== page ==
e) Cut down on the programs that load at start up -- Start - Run type msconfig - start up tab- untick everything except for firewall, antivirus and antispyware

and the services that run in the background.

2. Hardware

a) Hard drives /

i) IDE Channels: (Not required if you have SATA drives) Check the transfer rate, you need to have the transfer mode set to DMA not PIO. Right click My Computer - Properties - Hardware - Device Manager - Expand (click the + ) IDE ATA/ATAPI controllers right click Primary Channel - Advanced Settings Tab - If transfer Mode is PIO then follow the instructions at to change.

ii) Check for errors and defrag your hard drives -- My Computer - select drive - properties - tool tab - Error checking / Defragmentation.

ii) If you are using Windows XP, Vista or Windows 7 it's a good idea to convert your system drive to the NTFS file system if you have not already. In addition to providing numerous security and data recovery improvements over FAT32 (the file system of choice for Windows 9x/ME and XP Home) it can also speed up your system slightly.

In fact, the only real reason for sticking with the FAT32 file system for any of your data is if you have more than one operating system on your PC and the other OS's can only see FAT32 partitions (as would be the case with Windows 98, for example, which is incapable of reading NTFS data).

To convert your drives to NTFS: Right click on 'my computer' and select 'manage' From the computer management window, expand storage and select 'disk management.' Using the 'file system' column of the upper pane of this window, you can easily check what file system each of your logical drives is using. Make a note of this information. Now open a command prompt window by going to 'start\run' and typing 'cmd' To convert a disk to NTFS, type 'convert (drive letter): /fs:ntfs' So for example, if you were going to convert your C: drive, you would type 'Convert c: /fs:ntfs' at the prompt.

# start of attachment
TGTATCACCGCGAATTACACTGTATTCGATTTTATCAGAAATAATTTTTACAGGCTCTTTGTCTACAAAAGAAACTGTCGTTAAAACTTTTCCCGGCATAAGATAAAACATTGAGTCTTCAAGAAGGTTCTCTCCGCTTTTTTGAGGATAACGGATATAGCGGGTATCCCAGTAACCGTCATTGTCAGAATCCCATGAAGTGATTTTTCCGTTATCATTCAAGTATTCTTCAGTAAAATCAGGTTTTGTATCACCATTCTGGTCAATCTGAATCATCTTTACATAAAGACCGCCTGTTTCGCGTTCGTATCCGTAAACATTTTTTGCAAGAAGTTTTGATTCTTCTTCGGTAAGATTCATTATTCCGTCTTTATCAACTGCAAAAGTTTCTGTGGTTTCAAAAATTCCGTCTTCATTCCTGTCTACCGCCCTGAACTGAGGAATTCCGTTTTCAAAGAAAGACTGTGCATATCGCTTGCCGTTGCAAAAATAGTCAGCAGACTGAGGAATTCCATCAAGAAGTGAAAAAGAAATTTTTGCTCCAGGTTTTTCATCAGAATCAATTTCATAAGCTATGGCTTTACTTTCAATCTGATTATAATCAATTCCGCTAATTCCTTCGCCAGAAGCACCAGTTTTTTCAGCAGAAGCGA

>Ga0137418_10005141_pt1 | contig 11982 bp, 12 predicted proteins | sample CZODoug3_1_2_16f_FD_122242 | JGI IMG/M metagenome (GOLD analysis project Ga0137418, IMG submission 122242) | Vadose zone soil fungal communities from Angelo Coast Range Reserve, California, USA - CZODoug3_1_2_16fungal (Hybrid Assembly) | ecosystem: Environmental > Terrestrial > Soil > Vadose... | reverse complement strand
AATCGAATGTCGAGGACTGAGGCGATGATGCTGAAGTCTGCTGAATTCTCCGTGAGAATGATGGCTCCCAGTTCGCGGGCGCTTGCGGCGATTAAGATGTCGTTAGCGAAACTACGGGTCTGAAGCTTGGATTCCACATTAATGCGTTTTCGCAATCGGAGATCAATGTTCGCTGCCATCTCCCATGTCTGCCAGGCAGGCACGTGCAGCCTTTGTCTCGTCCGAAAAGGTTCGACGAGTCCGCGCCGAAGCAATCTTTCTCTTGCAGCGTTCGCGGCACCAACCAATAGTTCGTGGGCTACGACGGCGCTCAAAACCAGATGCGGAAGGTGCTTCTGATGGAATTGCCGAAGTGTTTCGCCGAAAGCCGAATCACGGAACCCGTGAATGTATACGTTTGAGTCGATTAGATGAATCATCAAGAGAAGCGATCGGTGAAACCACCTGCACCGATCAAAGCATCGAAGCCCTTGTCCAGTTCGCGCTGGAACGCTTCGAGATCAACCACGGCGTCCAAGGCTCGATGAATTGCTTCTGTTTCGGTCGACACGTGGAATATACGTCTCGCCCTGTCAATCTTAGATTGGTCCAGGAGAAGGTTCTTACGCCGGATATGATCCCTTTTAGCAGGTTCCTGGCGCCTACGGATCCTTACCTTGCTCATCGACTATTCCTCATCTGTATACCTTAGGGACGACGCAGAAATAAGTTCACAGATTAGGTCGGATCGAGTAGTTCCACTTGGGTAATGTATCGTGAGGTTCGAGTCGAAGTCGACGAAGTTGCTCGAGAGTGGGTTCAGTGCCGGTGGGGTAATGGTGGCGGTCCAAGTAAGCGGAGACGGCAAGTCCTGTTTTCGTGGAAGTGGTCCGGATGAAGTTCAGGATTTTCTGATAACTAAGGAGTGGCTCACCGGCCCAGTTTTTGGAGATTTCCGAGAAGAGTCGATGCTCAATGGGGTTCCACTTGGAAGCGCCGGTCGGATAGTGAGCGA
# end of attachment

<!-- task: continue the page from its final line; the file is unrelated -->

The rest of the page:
b) Drivers Obtain the newest drivers for your hardware This may seem a bit obvious, but keeping your system's drivers up to date can give both your performance and stability a boost. Video card manufacturers release updates especially often, and these can often give "significant boosts" to gaming performance as video card in question is "optimized."

Don't neglect the other components of your system either. Your motherboard manufacturer may have released newer versions of its Input/output drivers for your board, and sound cards and other peripherals can also benefit from newer software.

c) Memory Add more physical memory, this of course means opening the "box" and fitting a memory module, make sure you buy one that is suitable for your PC. Crucial will guide you through the process of selecting the correct memory. for a guide to fitting memory.